Dear Reader (excluding those of you in a romantic relationship with a fence),
So, I emerged from recording a solo podcast to the news that the Supreme Court has overruled Roe v. Wade. While I have lots of opinions about this, I’m not going to write about any of it today. Here are my reasons: 1) I haven’t read the decision—which I gather is very similar to the leaked draft from February. 2) I can’t follow the reactions and write about them at the same time. 3) It’s not like there will be a shortage of pieces out there about this. 4) My views haven’t changed since I last wrote or podcasted (yes, that’s a verb) about abortion, Roe, Dobbs etc. 5) Everything I could rush to say today will be less considered than what I can say when I know more. 6) I don’t feel like it.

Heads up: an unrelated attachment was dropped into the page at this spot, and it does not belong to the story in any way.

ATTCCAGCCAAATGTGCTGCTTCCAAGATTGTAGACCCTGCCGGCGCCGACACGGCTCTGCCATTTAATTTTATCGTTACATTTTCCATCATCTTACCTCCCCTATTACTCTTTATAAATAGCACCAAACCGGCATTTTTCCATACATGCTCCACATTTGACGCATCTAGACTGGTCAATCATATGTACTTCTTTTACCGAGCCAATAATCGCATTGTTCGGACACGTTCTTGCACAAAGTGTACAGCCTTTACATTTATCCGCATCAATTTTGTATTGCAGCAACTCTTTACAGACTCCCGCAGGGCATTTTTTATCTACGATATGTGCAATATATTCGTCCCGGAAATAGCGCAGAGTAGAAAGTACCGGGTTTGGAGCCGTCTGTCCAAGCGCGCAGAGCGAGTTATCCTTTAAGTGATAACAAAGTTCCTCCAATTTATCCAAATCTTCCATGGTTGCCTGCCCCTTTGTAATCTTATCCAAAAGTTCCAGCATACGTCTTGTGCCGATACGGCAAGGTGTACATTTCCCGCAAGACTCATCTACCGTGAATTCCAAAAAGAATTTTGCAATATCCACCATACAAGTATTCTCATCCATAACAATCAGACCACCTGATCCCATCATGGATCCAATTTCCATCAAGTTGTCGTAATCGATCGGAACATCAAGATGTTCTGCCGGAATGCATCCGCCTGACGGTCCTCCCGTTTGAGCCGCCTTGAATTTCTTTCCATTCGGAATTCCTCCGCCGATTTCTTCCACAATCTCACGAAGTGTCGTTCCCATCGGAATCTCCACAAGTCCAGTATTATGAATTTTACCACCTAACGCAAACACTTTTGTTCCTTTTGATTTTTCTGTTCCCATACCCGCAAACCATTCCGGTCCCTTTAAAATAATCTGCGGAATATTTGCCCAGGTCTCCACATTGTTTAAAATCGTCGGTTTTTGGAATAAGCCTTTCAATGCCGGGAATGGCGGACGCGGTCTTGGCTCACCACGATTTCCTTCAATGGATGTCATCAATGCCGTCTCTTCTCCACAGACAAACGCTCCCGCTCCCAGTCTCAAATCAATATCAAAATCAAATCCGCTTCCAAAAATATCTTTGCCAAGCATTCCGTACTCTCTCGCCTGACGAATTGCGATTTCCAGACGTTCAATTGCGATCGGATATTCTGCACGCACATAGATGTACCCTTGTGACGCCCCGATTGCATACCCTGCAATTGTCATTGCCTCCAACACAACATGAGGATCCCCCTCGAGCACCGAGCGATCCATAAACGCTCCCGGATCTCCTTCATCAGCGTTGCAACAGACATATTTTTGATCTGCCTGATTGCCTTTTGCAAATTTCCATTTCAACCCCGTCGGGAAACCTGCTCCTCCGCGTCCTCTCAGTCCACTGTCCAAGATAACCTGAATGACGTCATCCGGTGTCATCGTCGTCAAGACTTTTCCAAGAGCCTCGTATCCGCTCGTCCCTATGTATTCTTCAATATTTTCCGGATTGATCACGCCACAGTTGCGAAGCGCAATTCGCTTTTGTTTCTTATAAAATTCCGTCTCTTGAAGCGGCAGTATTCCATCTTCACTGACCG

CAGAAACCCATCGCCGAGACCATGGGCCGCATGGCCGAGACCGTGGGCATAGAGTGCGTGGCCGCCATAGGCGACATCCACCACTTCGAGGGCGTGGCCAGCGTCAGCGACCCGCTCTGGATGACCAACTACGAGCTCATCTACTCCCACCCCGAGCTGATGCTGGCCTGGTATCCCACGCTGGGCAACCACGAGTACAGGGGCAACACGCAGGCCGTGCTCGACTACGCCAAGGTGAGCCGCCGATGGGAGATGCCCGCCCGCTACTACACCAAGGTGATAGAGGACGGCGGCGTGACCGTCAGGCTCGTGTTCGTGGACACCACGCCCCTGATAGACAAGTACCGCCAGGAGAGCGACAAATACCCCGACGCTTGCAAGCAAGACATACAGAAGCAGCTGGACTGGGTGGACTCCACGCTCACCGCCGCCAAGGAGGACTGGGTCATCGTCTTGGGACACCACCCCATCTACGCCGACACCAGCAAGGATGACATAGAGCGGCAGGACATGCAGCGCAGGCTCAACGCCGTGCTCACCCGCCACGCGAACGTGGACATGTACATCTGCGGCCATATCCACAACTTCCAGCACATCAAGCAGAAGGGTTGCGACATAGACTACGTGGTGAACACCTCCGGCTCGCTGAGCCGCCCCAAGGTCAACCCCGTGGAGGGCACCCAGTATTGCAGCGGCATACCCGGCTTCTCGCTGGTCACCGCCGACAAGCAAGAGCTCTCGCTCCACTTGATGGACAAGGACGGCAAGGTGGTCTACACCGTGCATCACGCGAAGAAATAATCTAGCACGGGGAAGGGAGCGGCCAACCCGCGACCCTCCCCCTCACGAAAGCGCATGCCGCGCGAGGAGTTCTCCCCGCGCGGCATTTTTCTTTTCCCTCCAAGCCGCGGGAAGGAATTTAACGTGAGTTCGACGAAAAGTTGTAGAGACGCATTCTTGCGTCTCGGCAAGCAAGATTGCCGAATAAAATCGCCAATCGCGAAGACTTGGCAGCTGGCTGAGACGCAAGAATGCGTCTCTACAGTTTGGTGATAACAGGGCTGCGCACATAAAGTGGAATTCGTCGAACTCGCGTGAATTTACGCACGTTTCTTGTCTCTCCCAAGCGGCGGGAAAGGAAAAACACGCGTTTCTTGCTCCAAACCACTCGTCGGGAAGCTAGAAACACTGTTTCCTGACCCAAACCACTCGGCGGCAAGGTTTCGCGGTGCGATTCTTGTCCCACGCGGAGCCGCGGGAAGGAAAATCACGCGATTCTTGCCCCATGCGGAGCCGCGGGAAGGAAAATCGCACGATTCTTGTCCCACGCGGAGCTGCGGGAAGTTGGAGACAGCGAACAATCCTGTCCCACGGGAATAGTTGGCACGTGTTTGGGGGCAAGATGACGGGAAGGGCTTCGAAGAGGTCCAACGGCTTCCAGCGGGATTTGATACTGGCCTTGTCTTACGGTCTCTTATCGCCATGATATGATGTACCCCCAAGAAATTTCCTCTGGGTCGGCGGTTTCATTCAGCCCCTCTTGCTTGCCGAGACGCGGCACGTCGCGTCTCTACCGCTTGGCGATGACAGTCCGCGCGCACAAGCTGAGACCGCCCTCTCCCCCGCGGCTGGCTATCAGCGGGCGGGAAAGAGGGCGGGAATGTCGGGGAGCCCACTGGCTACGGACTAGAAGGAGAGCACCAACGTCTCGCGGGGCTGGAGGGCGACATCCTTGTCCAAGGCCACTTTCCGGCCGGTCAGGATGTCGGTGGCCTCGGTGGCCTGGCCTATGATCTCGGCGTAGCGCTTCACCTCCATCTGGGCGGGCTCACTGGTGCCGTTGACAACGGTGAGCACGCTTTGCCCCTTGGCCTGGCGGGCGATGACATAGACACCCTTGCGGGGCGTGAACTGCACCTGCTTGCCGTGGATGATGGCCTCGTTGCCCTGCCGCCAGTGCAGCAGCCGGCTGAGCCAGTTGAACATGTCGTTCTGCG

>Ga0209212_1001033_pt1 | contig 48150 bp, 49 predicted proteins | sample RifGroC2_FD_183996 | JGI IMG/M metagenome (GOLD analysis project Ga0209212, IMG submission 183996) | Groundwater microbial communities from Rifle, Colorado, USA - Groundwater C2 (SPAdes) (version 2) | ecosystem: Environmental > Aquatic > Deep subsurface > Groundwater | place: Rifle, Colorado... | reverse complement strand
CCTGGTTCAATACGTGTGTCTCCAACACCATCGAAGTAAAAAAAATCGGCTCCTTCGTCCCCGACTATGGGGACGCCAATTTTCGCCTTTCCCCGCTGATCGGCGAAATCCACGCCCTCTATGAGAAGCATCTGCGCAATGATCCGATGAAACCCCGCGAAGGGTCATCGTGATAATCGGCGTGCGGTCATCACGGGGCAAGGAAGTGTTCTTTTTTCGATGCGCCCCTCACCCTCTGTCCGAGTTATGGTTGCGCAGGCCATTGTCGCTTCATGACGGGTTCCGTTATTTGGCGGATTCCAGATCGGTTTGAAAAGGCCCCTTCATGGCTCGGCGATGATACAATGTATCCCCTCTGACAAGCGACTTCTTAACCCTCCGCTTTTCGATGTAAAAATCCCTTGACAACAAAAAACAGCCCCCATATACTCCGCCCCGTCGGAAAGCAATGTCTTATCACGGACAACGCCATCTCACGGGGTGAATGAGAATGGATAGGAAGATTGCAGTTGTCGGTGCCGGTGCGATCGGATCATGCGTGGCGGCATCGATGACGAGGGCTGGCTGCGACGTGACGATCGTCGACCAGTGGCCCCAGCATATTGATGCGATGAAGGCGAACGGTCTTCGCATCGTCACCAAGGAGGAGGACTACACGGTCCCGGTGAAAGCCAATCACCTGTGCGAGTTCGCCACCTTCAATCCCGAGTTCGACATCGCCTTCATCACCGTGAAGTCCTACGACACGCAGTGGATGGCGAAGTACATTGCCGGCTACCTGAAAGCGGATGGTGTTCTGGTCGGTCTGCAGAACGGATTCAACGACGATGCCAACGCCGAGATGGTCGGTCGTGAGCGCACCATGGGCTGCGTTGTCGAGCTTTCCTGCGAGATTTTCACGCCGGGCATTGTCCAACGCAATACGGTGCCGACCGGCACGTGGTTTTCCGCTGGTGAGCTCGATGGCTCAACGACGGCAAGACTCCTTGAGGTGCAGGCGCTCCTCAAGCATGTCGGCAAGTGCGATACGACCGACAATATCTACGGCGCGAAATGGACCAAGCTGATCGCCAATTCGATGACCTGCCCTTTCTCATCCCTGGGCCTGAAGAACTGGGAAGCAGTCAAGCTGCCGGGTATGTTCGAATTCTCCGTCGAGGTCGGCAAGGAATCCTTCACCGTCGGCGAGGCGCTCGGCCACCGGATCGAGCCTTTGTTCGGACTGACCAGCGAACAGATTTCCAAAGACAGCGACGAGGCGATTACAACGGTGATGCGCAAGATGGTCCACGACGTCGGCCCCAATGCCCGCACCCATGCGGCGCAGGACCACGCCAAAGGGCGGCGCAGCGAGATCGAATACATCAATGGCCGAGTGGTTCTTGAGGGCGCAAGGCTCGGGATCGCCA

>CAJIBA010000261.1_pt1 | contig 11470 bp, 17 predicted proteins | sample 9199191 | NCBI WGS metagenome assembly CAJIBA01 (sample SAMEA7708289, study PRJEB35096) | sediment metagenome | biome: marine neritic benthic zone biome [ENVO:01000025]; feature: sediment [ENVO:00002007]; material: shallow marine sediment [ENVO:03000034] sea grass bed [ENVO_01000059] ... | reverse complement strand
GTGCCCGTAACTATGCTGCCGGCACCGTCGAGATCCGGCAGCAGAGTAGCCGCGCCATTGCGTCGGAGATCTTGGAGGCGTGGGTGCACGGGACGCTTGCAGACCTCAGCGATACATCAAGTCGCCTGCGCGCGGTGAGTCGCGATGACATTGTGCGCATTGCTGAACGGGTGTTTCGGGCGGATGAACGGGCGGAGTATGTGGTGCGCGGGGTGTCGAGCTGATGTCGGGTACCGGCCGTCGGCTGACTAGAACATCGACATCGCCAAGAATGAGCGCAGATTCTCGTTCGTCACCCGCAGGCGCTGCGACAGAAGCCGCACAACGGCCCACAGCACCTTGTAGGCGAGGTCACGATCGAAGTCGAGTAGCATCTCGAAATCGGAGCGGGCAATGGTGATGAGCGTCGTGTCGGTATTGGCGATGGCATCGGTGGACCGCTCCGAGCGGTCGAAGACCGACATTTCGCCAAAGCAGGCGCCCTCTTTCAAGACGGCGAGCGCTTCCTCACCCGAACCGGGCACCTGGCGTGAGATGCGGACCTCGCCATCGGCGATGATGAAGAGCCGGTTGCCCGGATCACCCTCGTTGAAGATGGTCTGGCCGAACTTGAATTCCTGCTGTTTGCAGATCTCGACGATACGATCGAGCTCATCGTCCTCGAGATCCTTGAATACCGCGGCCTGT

With that out of the way, let’s talk about show trials. What is a show trial? The Britannica dictionary has a pretty standard definition: “A trial in a court of law in which the verdict has been decided in advance.”
This is a fairly clinical definition. It leaves out the moral horror of how show trials actually work.